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Novo Nordisk says Victoza outperforms SGLT2 inhibitors

Comparesthe GLP-1 agonist to Invokana, Jardiance and Farxiga

Novo Nordisk 

Danish drugmaker Novo Nordisk says its GLP-1 agonist Victoza has been shown to reduce blood sugar more effectively than SGLT2 inhibitors in an analysis of multiple clinical trials.

Victoza (liraglutide) was shown in the meta-analysis to provide a greater reduction in haemoglobin A1c - a measure of glucose control over time - and also helped more patients reach their treatment targets.

The analysis included 17 randomised controlled trials that included people with type 2 diabetes who were inadequately controlled with metformin alone or in combination with sulfonylurea, DPP4 inhibitors or glitazone drugs. 

It compared Victoza to the three marketed SGLT2 inhibitors - Johnson & Johnson's Invokana (canagliflozin), Lilly/Boehringer's Jardiance (empagliflozin) and AstraZeneca's Farxiga (dapagliflozin). 

Lead researchers Maria Lorenzi of Redwood Outcomes, a health economics specialist, said: "In the absence of head-to-head trials, this analysis provides valuable insight into the comparative outcomes with liraglutide versus SGLT-2 inhibitors in people with type 2 diabetes.”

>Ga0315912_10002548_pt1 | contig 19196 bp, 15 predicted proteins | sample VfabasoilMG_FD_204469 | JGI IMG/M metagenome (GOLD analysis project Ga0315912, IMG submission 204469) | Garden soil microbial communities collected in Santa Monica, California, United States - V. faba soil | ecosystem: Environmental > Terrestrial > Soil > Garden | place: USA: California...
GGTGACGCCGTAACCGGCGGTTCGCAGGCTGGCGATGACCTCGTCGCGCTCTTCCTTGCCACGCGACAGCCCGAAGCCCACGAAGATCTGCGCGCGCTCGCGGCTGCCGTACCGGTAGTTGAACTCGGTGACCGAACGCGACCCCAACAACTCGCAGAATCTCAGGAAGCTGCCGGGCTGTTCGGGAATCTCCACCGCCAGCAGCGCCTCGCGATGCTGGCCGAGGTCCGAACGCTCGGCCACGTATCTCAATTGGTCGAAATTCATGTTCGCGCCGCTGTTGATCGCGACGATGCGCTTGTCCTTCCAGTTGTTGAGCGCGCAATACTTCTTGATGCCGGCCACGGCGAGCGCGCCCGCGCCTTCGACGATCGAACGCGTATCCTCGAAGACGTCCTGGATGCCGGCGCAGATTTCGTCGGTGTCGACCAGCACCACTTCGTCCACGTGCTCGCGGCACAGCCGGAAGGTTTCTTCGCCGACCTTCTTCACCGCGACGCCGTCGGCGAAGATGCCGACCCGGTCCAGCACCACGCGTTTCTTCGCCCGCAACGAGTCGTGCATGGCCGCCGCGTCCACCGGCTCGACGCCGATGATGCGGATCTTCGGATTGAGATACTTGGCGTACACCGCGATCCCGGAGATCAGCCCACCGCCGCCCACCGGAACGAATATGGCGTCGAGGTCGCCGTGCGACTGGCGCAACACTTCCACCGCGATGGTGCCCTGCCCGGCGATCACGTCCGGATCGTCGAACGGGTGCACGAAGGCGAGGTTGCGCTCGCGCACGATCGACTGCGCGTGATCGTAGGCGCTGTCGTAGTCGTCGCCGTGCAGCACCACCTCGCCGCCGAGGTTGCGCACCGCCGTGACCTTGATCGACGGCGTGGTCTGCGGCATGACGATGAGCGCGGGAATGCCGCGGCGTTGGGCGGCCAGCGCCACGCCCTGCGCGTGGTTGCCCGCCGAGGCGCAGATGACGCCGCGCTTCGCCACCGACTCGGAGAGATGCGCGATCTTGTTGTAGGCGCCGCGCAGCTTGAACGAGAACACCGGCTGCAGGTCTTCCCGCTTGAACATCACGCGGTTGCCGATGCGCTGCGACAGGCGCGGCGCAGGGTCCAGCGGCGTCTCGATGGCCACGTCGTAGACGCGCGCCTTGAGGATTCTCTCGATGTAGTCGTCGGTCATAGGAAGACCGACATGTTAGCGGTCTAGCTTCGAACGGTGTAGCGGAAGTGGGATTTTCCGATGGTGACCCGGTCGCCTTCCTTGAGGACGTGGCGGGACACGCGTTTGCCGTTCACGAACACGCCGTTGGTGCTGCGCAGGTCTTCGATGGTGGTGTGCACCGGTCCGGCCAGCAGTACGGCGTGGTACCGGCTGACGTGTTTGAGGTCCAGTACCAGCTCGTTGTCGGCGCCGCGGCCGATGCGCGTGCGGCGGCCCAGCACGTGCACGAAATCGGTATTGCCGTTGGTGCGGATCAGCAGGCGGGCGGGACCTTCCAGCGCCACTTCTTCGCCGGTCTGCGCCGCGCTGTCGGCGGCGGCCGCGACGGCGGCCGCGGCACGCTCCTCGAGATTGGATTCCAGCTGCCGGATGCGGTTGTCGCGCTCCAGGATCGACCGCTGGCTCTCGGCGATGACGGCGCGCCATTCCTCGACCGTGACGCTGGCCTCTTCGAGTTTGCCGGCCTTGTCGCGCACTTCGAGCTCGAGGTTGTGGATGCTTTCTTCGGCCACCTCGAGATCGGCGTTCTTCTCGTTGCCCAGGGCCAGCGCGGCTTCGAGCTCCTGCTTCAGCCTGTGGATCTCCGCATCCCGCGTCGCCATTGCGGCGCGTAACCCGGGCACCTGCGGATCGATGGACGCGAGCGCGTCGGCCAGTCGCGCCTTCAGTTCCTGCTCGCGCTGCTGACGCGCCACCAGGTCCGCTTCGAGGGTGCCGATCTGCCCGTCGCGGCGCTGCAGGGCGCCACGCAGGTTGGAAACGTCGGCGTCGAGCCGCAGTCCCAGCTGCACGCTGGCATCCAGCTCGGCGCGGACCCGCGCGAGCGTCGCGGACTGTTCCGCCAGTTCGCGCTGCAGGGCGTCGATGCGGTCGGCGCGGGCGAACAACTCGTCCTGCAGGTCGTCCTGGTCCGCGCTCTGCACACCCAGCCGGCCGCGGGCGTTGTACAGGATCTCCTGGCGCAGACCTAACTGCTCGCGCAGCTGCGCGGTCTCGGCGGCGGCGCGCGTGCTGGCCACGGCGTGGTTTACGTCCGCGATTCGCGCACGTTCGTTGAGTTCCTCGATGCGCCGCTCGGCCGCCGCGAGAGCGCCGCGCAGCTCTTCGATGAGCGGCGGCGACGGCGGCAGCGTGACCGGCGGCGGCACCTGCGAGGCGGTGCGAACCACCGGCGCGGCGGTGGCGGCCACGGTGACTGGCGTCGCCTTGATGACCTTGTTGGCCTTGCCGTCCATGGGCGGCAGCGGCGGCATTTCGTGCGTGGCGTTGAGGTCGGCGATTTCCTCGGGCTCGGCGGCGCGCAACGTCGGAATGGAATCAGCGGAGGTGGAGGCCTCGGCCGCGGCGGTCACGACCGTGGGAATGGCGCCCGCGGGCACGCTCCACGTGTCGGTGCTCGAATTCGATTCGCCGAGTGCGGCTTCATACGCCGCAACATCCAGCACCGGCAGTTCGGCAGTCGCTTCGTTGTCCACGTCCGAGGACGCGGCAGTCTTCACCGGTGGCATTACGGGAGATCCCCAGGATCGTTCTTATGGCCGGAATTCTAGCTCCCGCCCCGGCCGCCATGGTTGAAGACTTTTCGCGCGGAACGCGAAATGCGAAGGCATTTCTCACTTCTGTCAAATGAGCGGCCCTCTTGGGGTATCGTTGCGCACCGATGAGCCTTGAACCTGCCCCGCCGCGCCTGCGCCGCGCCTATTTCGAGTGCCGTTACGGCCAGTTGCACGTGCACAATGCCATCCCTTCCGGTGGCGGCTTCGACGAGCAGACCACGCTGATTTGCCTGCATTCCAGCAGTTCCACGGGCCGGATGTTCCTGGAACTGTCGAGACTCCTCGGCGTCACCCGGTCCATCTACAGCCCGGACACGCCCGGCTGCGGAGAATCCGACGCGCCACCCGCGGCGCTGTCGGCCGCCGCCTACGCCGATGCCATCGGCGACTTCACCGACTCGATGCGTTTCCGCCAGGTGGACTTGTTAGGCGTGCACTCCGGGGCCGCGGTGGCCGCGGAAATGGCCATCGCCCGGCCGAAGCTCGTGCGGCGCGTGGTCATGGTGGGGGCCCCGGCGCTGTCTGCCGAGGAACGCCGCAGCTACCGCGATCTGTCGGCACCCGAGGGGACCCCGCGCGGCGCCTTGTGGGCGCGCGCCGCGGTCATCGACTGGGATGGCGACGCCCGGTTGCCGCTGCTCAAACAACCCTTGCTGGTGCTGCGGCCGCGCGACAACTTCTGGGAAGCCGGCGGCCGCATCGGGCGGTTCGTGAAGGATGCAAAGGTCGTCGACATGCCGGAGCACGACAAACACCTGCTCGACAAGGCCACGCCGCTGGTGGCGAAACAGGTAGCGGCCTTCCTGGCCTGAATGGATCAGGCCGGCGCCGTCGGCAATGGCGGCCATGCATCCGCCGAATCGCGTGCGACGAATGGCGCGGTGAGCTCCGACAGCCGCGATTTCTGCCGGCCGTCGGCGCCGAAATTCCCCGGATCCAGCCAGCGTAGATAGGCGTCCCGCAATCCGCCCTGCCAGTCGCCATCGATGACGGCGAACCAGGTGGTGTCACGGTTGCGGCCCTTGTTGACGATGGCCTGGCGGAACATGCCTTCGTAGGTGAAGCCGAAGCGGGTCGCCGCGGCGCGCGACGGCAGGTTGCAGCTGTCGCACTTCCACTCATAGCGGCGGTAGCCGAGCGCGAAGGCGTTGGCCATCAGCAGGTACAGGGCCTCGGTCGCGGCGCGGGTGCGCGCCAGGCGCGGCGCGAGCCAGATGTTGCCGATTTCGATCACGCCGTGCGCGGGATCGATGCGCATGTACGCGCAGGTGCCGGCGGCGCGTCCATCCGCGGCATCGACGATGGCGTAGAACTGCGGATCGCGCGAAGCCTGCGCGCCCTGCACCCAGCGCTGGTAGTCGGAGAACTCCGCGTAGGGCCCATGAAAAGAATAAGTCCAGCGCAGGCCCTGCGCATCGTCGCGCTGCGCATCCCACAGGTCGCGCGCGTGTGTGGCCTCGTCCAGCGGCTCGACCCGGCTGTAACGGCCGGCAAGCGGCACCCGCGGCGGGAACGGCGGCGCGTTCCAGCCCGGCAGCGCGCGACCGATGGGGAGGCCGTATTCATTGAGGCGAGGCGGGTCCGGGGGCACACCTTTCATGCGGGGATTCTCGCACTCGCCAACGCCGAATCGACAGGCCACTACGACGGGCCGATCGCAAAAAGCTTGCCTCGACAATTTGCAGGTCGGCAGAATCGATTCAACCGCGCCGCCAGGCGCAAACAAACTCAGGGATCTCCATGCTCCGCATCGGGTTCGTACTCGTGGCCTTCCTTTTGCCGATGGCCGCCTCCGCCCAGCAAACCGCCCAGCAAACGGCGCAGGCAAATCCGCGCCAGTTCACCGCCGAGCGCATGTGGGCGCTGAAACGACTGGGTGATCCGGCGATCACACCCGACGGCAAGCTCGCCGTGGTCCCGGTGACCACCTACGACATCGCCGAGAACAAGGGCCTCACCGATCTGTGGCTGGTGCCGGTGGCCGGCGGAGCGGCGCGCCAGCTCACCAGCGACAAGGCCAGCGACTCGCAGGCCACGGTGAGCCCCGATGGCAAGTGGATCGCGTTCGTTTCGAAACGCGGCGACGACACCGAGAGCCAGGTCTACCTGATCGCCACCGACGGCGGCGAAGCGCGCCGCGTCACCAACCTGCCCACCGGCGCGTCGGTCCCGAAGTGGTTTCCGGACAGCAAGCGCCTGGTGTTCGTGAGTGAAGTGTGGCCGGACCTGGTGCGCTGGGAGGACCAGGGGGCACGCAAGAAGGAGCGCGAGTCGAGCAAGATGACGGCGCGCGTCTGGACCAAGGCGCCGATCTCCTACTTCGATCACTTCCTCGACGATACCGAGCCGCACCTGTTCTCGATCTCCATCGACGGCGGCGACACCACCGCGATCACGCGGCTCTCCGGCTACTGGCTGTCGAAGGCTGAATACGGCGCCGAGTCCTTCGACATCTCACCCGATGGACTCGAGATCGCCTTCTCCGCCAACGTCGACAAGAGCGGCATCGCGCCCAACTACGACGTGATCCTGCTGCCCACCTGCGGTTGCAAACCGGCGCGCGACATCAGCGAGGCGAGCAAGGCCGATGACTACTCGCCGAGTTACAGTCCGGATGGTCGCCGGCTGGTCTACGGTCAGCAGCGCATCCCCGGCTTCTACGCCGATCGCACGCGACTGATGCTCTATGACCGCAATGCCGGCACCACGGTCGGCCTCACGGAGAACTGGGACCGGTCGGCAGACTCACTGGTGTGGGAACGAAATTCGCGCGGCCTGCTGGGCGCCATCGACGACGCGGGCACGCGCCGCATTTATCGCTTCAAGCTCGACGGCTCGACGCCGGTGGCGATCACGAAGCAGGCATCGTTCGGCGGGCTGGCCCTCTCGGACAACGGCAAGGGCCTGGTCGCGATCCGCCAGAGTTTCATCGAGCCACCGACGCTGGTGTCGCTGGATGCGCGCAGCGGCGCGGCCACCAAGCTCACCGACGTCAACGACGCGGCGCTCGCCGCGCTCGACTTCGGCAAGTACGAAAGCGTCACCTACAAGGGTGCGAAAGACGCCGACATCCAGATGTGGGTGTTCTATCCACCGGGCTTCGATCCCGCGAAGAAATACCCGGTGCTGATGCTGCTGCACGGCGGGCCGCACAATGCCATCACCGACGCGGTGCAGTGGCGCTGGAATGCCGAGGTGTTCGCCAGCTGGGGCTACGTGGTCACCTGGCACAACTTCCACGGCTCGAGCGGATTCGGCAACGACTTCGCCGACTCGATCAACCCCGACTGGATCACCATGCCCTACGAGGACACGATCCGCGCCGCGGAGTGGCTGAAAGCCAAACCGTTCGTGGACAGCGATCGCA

The analysis is a boost for Victoza, which brought in sales of $2.4bn last year but is expected to come under pressure thanks to increasing competition in the diabetes sector. 

In particular, the recent EMPA-REG study showing that Jardiance was able to reduce cardiovascular death, non-fatal heart attack or non-fatal stroke in patients with diabetes is expected to drive use of the drug at the expense of other drug classes, including Victoza, which has a near 60% share of the GLP-1 agonist market.

The implication is that Jardiance could benefit by being used earlier on in diabetes therapy, pushing back the use of other drugs until later in the course of the disease.

Novo Nordisk has its own cardiovascular outcomes trial ongoing for Victoza - called LEADER - which is due to report results next year. 

There has however been speculation that one of the reasons Jardiance was able to show an impact was because it has a diuretic effect, in addition to cutting blood glucose and helping to reduce blood pressure and weight.

If that is the case, it could be harder for Victoza to demonstrate a significant impact on cardiovascular outcomes unless it has some other mechanism. Novo Nordisk has speculated that Victoza may have a direct effect on blood vessel wall pathology in diabetes, but has acknowledged that the chances of showing a survival benefit are far from assured.

Article by
Phil Taylor

3rd December 2015

From: Research



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